Details about the new French-language report from CEMKA-EVAL were posted on the website of the Société Française de Radiologie (SFR) on 26 April. In 2013, it takes 30.5 days on average to get a lumbar MRI examination. After a slight improvement in 2012, the delays are on the rise again this year. Courouve and her colleagues think this can be explained in part by the very low rate of new installations -- only 28 new installations in a year -- while patients' needs are increasing.

Average time (in days) for obtaining MRI appointments since 2003
2004 2005 2006 2007 2008 2009 2010 2011 2012 2013
36.1 29.3 33.3 34.3 35.4 34.5 34.6 32.2 29.1 30.5

"What about the gap with the rest of Europe?" the authors asked. "MRI equipment in France lags behind Turkey -- this sentence stuck in our minds ... Today, France has still not caught up."

France has around 10.1 MRI systems per million inhabitants, whereas the average for Western Europe in 2012 is 19.5 per million. In Denmark and Germany, the averages hover around 30 per million.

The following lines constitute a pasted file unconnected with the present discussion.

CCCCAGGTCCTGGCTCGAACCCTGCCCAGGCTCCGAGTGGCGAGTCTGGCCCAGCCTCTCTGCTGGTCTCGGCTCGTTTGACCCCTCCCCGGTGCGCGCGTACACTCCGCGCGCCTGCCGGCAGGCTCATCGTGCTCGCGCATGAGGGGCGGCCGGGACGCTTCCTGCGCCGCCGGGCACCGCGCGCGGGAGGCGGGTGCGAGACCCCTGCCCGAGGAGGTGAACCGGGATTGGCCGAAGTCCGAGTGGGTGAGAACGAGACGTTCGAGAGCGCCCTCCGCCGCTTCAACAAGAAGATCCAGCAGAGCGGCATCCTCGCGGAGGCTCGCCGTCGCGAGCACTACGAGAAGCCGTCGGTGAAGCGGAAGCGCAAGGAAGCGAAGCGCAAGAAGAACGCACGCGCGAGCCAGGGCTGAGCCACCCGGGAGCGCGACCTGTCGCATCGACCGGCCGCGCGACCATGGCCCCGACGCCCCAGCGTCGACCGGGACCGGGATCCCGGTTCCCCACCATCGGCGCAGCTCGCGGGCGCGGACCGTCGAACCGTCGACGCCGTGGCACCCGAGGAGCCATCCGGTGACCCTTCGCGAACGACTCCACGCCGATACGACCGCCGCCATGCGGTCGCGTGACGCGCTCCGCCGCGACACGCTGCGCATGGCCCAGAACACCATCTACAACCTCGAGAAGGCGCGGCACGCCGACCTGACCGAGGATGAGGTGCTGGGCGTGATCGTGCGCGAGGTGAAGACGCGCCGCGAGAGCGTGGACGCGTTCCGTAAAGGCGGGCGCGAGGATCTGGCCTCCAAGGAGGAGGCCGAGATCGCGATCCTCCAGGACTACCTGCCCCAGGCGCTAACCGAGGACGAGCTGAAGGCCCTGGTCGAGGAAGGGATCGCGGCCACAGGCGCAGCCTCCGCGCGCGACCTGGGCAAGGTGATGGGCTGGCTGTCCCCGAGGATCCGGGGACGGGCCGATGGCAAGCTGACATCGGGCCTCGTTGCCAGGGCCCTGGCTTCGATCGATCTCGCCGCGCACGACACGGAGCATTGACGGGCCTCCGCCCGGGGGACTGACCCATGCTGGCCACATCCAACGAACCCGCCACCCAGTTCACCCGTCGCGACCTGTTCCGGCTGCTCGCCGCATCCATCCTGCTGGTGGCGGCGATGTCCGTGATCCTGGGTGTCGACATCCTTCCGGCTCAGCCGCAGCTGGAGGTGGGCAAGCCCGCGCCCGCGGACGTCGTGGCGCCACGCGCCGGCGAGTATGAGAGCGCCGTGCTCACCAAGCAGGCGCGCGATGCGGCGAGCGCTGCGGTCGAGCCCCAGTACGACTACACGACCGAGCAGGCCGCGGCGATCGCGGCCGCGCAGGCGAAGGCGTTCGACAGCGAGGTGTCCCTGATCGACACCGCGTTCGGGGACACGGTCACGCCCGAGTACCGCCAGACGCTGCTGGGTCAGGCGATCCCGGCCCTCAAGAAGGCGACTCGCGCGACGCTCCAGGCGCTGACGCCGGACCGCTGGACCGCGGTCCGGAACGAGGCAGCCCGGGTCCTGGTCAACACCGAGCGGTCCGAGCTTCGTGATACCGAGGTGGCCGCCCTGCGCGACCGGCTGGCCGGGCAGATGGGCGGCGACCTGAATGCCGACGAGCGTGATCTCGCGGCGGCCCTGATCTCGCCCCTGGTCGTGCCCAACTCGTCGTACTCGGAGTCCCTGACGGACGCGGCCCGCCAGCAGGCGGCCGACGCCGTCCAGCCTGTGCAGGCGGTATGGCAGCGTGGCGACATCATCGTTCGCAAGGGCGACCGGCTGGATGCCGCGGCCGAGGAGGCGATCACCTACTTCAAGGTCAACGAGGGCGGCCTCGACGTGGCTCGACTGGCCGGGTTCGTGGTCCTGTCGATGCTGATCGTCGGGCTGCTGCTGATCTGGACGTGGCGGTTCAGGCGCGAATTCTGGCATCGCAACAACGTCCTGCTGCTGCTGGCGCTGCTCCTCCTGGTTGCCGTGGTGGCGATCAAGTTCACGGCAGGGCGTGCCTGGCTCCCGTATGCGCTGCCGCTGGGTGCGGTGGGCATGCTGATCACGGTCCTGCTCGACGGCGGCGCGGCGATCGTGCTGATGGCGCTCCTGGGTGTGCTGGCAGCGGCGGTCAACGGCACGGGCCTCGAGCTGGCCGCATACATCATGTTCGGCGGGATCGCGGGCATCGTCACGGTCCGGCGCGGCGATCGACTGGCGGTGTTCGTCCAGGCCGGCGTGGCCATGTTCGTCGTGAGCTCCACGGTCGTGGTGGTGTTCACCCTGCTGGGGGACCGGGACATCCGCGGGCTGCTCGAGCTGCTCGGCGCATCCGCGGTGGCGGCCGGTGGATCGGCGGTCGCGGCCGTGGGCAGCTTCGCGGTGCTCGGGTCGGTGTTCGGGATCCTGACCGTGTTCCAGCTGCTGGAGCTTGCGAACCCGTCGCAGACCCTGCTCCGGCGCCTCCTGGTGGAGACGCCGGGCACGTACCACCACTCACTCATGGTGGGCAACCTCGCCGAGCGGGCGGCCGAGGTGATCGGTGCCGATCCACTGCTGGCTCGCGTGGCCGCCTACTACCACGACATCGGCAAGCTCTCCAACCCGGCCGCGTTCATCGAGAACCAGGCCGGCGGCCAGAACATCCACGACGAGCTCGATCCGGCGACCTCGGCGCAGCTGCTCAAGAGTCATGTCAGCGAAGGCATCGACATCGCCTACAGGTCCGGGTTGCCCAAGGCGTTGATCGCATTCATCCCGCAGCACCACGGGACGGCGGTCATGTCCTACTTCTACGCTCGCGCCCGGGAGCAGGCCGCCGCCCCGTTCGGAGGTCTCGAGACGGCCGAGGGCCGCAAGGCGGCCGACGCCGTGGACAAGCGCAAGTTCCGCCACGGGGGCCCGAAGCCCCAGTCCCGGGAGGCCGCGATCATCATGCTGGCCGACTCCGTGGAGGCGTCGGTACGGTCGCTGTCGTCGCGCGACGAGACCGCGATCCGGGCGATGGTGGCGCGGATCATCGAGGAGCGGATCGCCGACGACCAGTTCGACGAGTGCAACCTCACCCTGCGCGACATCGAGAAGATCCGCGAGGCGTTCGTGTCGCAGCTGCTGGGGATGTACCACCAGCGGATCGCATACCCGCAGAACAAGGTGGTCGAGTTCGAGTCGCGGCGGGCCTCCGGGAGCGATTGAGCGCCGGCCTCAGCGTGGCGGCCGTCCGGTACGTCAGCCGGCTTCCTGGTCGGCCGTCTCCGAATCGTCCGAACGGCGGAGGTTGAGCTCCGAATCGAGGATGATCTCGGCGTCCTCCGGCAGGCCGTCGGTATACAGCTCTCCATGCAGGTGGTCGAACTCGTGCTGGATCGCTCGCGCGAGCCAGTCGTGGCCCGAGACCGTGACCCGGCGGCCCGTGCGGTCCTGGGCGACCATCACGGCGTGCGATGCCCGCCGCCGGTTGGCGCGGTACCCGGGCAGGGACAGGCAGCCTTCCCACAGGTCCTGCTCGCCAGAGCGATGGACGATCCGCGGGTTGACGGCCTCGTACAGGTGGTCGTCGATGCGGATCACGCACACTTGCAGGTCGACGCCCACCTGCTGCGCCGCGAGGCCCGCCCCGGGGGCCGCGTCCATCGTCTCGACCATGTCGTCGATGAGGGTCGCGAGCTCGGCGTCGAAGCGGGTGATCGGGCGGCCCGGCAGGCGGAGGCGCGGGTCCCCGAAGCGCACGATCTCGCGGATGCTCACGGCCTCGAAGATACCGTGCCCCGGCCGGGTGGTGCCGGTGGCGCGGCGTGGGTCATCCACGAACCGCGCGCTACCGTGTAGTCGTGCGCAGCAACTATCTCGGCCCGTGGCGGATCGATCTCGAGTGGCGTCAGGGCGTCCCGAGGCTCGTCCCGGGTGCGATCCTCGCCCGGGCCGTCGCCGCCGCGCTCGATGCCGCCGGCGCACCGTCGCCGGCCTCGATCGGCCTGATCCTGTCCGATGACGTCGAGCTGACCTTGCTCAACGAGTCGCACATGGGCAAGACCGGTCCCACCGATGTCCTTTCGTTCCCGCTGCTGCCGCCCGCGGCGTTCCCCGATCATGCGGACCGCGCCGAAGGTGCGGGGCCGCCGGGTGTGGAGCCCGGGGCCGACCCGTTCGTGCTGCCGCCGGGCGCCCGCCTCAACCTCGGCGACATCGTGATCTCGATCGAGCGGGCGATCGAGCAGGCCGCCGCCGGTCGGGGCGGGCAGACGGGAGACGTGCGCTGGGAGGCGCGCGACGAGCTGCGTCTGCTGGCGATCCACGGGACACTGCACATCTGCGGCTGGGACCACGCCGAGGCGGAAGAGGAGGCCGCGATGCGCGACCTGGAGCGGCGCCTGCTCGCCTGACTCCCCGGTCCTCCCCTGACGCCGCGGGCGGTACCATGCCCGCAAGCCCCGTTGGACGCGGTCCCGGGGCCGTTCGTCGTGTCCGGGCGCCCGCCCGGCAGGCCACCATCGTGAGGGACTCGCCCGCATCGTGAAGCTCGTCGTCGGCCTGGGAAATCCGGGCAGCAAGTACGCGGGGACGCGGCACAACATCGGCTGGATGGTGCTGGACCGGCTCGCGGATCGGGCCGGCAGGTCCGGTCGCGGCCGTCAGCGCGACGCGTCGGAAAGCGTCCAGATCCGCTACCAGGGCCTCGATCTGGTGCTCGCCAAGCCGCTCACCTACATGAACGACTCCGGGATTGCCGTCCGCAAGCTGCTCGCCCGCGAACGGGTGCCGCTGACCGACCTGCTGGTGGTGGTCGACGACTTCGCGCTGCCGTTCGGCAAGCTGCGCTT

The report found that only three out of 10 regions (Nord Pas de Calais, Ile de France, and Champagne Ardenne) have to date achieved the objective in terms of the MRI availability rate, and some areas remain far below the government target; e.g., Burgundy continues to have around seven MRI units per million inhabitants. Of the 12 metropolitan areas, only one (Aquitaine) has a rate of more than 11 MRI systems per million population. Other areas with unacceptable waiting times are Auvergne, Picardie, Alsace, and Lower Normandy.